Knitting the 3rd poster was TEDIOUS. I wanted the pattern on this one to incorporate some sort of zig zag and waves to represent photons and how light travels. It was also going to be the more conservative of the three in terms of colour combination and the use of grey and white as new elements in the trio. Turns out, knitting a zig zag pattern takes a long long time. The design got altered along the way as well and I was planning on incorporating red but changed it to pink so it would fit better with the other two.
Having been undecided about how to mount my posters for a long time I decided to just go and buy myself some A1(ish) wooden frame bits to make my frames, so I would have the same kind you would use for mounting canvases. Having a hollow mounting solution also means that I don’t have to do anything with the long bits of yarn hanging down on the back so that’s a positive thing too.
First and second poster done! After spending 2+ weeks on the pink one, I finished the second one in just a week. This was because the knitting went faster with the bamboo needles as they are smoother than the metal ones so it’s easier to push the work on it (you don’t stop all the time). I also did it faster because I felt a bit stressed about the whole project actually as I still am unsure of how to mount it to make it look its best. Knitting faster however was not great on my wrists, fingers and shoulders and towards the end I had to wear knitting armor to be able to finish it (bandage on wrists, tape on fingers, heat patch on neck and pillow under my right elbow). Taking a break from knitting now which should be fine time wise.
Our first idea for the catalogue for the summer show was to make it into a zine thing from the poster so I made a more proper mockup of this using the actual poster. Did not like this thing at all to be honest as it looked too boring and I didn’t like folding the poster up because it felt like it ruined it a bit.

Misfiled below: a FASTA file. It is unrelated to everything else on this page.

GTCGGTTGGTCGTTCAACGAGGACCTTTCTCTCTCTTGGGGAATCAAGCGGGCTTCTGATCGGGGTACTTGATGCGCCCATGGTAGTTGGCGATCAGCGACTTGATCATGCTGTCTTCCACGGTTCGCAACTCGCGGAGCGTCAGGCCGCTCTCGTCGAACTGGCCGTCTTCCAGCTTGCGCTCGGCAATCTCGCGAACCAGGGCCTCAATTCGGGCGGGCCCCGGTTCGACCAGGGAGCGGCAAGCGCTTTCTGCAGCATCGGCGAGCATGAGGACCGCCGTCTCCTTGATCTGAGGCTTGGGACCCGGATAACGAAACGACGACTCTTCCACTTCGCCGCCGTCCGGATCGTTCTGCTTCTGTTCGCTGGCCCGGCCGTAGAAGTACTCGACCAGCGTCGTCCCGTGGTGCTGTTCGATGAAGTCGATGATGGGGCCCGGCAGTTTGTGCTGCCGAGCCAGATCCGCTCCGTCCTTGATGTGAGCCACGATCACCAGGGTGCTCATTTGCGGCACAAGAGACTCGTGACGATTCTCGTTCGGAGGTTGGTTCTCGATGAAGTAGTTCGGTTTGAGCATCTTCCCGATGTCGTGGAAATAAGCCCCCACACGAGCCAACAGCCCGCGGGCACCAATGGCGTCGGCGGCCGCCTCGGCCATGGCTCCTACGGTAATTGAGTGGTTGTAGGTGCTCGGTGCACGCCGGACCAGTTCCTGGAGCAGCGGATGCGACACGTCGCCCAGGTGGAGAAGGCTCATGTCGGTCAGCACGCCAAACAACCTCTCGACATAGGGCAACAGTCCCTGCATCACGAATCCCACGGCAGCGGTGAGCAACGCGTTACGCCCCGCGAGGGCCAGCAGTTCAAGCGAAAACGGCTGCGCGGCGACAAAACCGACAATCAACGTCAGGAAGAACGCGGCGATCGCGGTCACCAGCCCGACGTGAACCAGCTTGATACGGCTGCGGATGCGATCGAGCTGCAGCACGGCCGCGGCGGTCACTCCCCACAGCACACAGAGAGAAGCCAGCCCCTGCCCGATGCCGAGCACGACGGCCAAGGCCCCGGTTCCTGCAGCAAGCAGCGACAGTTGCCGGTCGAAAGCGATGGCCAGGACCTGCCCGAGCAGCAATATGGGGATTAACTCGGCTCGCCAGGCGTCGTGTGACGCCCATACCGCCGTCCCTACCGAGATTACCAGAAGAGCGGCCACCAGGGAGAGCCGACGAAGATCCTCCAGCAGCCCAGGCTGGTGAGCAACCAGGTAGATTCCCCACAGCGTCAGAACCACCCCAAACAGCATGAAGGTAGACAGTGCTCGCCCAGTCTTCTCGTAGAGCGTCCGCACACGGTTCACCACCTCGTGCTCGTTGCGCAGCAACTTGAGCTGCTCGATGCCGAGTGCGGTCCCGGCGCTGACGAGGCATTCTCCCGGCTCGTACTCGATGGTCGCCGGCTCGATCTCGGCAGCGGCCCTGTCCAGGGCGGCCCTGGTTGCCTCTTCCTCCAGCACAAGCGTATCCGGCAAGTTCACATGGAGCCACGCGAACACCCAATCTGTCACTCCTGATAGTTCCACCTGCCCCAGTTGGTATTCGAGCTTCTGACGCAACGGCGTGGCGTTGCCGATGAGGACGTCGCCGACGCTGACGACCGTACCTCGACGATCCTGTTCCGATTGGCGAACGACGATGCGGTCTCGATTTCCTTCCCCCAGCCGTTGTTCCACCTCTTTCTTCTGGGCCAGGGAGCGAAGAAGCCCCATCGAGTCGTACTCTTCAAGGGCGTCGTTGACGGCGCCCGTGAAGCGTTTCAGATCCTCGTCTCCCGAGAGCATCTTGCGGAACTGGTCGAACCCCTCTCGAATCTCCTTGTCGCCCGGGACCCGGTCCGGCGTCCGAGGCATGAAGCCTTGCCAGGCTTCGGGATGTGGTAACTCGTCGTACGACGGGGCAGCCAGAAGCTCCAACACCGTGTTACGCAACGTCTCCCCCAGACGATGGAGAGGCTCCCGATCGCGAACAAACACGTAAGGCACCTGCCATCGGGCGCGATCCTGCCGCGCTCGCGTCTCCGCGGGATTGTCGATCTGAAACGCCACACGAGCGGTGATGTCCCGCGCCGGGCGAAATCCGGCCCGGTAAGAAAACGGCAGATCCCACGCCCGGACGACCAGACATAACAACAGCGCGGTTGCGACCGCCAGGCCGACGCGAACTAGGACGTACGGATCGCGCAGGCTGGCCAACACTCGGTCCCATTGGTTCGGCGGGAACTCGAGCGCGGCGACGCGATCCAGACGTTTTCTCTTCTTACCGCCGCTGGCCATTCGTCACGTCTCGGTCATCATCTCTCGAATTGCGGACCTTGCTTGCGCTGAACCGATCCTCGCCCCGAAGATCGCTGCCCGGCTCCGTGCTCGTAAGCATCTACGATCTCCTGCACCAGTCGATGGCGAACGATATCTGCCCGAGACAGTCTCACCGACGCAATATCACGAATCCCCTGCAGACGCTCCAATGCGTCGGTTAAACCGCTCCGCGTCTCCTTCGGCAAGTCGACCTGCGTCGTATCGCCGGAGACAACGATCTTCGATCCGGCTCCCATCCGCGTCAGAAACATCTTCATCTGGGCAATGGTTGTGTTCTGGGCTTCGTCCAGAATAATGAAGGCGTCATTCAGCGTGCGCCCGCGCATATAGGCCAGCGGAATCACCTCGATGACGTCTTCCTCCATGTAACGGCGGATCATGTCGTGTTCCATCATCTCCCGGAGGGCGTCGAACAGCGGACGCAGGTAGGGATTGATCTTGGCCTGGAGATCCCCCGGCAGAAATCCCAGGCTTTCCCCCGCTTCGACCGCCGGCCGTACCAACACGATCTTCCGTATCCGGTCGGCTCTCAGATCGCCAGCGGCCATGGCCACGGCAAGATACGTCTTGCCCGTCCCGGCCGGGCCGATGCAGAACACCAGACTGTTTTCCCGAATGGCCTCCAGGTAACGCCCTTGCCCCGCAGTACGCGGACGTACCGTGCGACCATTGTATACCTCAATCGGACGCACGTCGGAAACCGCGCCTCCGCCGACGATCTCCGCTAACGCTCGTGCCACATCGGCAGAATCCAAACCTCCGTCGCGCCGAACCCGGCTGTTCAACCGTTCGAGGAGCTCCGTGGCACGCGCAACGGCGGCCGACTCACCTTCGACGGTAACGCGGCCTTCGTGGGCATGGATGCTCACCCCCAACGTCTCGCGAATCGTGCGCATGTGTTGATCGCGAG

Our first try at the Riso with the collage bit went okay but there wasn’t much control over the whole process as we simply plonked the images on there. So we decided to re- do the layout by cutting the images out and sticking them down on a paper that was the right size of the the magazine. Some images also needed a bit of cleaning up and bettering the contrast and blackness because they didn’t come out good enough on the Riso.
Layout process and outcome
We also did some experiments with layering of the cover, duplicating the coloured bit of 7NT which turned out really nice! Makes it more analogue and Riso-y.
Also, cutting the paper to the right size before Riso printing is definitely the right way to do it I noticed. It’s extremely difficult to get it right after printing plus the ink smudges everywhere, whereas when you print it on ready cut paper it might be a bit off sometimes but it’s kind of nice and charming and part of the process.
Another thing to design is the interview pages for the magazine. I literally had no ideas for this and thought I would focus more on the text, deciding point size and look at leading and stuff. I also tried different column width to see how we could work the layout for this, being that the square size could be tricky to design to.
For a while during this project it felt like we were not moving forward at all and no one really knew what to do. So to create something different and get some sort of development for this, I started playing around with our poster and see if we could use that in different ways when it came to making promo stuff for the show.
Continuing working on things for the summer show, one thing that needed defining was signage, or something to hang up inside or outside the studio to give some sort of information/ context to what that studio is about and who’s in it. I thought it would make sense to incorporate the hell tape type to tie it together with the poster and tried it small at first and then big but didn’t think either of the options really worked. The small type wasn’t interesting enough and the big type took over too much.
Because I am printing my physical portfolio at uni, I did some tests to see if the different printers around the building printed in different quality and tone. They did. And the differences were quite big.
Besides the online portfolio, there also needs to be a physical one which I at first thought I could make by simply printing off images of my work and put in a box that I could make myself. After a tutorial though, I realised it would be more fun to do something different as a physical portfolio can basically be whatever you want it to be as long as it shows your work.